15. The orcs lose two characters (left with 3 characters), and the giant rats lose six characters (3 HD lost = 6 1/2 HD characters lost, left with 1).

At this point, the orcs can’t lose. They’ll roll three dice, and the lone remaining giant rat will roll one. At best, the giant rat will take out one orc (leaving two remaining) but may just be skewered without accomplishing anything.

Let’s try one more.

Combat 3

Side 1: 10, 1- HD orcs

Side 2: 2, 1+1 HD hobgoblin guards and 1 4 HD hobgoblin chief defending their home turf.

  1. The orcs have 10 HD (= 9 x 1 HD each), and the hobgoblins have 10 HD (= 4 for the chief + 3 for the two, 1+1 HD guards, each treated as 1.5 HD).
  2. The least common devisor between sides is 2 such that each side will roll 5d6 (= 10 HD / 2).
  3. The orcs roll a 6, 6, 5, 4, and 2, and the hobgoblins roll 6, 3, 2, 2, and 1.
  4. The orcs get four wins, and the hobgoblins only one win (the tied 6s go to the defender).
  5. The orcs lose 1 character (left with 9 characters), and the hobgoblins lose 4 HD worth of characters. They can’t lose both guards because that would be a loss of only 3 HD. Therefore, they must lose the 4-HD chief. Only the two guards remain.
  6. The orcs now have 9 HD (= 9 x 1 HD each), and hobgoblins have 3 HD (= 3 1-1/2-HD guards).
  7. The least common devisor between sides is 3 such that the orcs will roll 3d6 (= 9 HD/3) and the hobgoblins will roll 1d6 (3 HD/ 3).
  8. The orcs roll a 5, 4, and 2, and the hobgoblins roll a 6.
  9. The orcs lose 1 character (left with 8 characters) and the hobgoblins lose 2 HD worth of characters. Because each hobgoblin is treated as having 1-1/2, they lose 1 guard, leaving 1/2 HD left. That rounds down to 0 HD, so the other guard survives (though not for long).

As with the giant rats from Combat 2, the lone remaining hobgoblin will at best take out one orc before the uncontested die takes him out. If you’re trying to apply this to mass battle but don’t want to take all day doing it, you can fairly and intuitively adjust the system as follows. Choose a common devisor greater than the least common devisor. After rolling the dice to determine the number of wins, multiply the number of wins by that common devisor. Here’s an example.

Combat 4

Side 1: 100, 1- HD orcs.

Side 2: 30, 2 HD hobgoblins.

  1. The orcs have 100 HD (= 100 x 1 HD each), and the hobgoblins have 60 HD (= 30 x 2 HD).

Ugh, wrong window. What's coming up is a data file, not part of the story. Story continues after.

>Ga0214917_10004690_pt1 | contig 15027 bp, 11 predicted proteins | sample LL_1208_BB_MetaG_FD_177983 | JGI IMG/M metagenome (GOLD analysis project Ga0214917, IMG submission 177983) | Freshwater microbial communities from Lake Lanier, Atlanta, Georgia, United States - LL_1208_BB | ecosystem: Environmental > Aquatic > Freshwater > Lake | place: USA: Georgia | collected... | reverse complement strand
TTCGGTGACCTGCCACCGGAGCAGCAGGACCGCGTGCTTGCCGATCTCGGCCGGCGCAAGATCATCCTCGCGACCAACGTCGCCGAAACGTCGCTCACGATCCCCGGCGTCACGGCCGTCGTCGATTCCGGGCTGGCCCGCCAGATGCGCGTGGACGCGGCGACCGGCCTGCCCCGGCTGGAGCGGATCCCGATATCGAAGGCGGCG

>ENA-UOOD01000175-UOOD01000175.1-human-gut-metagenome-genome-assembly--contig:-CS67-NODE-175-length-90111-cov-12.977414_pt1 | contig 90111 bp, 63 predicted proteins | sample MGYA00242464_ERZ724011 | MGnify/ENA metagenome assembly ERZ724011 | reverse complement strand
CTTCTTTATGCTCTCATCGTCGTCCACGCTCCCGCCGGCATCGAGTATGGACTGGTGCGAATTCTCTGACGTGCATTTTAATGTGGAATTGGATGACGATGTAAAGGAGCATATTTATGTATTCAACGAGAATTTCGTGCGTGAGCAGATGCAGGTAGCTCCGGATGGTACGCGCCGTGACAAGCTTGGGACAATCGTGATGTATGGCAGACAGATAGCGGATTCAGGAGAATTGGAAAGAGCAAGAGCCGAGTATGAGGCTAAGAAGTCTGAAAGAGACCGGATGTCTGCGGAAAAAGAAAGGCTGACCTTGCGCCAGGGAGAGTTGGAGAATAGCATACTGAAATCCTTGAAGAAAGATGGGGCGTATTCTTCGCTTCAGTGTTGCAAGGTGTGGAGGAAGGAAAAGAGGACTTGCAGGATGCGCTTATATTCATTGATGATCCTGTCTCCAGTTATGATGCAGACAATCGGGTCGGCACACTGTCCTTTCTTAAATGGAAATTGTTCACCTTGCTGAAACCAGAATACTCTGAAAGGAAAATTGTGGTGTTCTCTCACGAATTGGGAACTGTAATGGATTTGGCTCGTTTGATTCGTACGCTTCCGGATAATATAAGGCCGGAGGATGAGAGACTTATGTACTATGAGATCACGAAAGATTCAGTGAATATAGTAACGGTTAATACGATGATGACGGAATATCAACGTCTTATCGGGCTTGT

2. The least common devisor between sides is 2 such that the orcs will roll 50d6, and the hobgoblins will roll 30d6. No thanks. Instead, we’ll divide by 20, so that the orcs will roll 5d6, and the hobgoblins will roll 3d6
  3. The orcs roll a 4, 3, 3, 3, and 2, and the hobgoblins roll 5, 5, and 4.
  4. The orcs get two wins, and the hobgoblins get three wins. Now remultiply the devisor you chose (20) and multiply the wins by that. That means the orcs have 40 wins, and the hobgoblins have 60 wins.
  5. The orcs lose 60 characters (left with 40 characters), and the hobgoblins lose 20 HD worth of characters, which amounts to 10, 2-HD characters (left with 50 characters).
  6. Now we proceed to round 2 with 40 orcs v. 50 hobgoblins. Using 10 as a new multiplier, the orcs will roll 4 dice, and the hobgoblins will roll 5 dice.
  7. The orcs roll 6, 5, 5, and 1, and the hobgoblins roll 5, 5, 3, 1, and 1. Because neither team is defending their home turf, the orcs earn two wins, two dice are ties (and thus ignored), and the hobgoblins earn one win from the unopposed die.
  8. Multiplying these wins by 10, the orcs gain 20 wins, and the hobgoblins gain 10 wins.
  9. The orcs lose 10 characters (left with 30 characters), and the hobgoblins lose 10 characters (20 HD worth of 2-HD characters), leaving them with 40 characters.
  10. In round 3, the orcs have 30 characters, and the hobgoblins have 40 characters, so we can again use a common devisor of 10, giving the orcs 3 dice and the hobgoblins 4 dice.
  11. With rolls of 5 and 4 for the orcs and 6, 5, and 4 for the hobgoblins, the orcs lose all three rolls, and thus 30 from their ranks, with no losses to the other side.

There are no more orcs left, which is good because I don’t want you to think I like orcs. So, the 40 remaining hobgoblins can now loot the bodies and drink themselves silly. Wait, does this mean I like hobgoblins?

Wrong hobgoblin.

If you’re comfortable with the system, this will go more quickly than it looks. However, I know plenty of game systems have created mass battle rules, and I wouldn’t be surprised if those rules are far better than this ad hoc one for dealing with small scale, abstracted battles. If you have any you prefer, send me a link, but you can see for yourself whether this works for you by getting out your d6s.

No, not those d6s.

FOOTNOTE: I’ve made a few changes and additions to the system. You can find them here.